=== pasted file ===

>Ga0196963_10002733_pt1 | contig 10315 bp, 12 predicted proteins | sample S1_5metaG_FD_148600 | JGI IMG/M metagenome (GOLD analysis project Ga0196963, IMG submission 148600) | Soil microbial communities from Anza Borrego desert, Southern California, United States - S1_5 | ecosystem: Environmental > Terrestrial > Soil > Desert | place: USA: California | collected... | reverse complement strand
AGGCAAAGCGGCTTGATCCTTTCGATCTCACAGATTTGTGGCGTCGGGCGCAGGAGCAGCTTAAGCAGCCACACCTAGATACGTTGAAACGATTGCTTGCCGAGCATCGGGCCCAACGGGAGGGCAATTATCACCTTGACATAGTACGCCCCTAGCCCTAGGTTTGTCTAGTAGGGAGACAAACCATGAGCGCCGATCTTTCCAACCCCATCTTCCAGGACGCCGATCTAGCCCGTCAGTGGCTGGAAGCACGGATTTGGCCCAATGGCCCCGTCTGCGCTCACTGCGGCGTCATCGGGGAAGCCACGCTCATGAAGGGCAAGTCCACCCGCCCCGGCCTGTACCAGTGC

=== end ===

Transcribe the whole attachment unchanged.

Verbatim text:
>Ga0196963_10002733_pt1 | contig 10315 bp, 12 predicted proteins | sample S1_5metaG_FD_148600 | JGI IMG/M metagenome (GOLD analysis project Ga0196963, IMG submission 148600) | Soil microbial communities from Anza Borrego desert, Southern California, United States - S1_5 | ecosystem: Environmental > Terrestrial > Soil > Desert | place: USA: California | collected... | reverse complement strand
AGGCAAAGCGGCTTGATCCTTTCGATCTCACAGATTTGTGGCGTCGGGCGCAGGAGCAGCTTAAGCAGCCACACCTAGATACGTTGAAACGATTGCTTGCCGAGCATCGGGCCCAACGGGAGGGCAATTATCACCTTGACATAGTACGCCCCTAGCCCTAGGTTTGTCTAGTAGGGAGACAAACCATGAGCGCCGATCTTTCCAACCCCATCTTCCAGGACGCCGATCTAGCCCGTCAGTGGCTGGAAGCACGGATTTGGCCCAATGGCCCCGTCTGCGCTCACTGCGGCGTCATCGGGGAAGCCACGCTCATGAAGGGCAAGTCCACCCGCCCCGGCCTGTACCAGTGC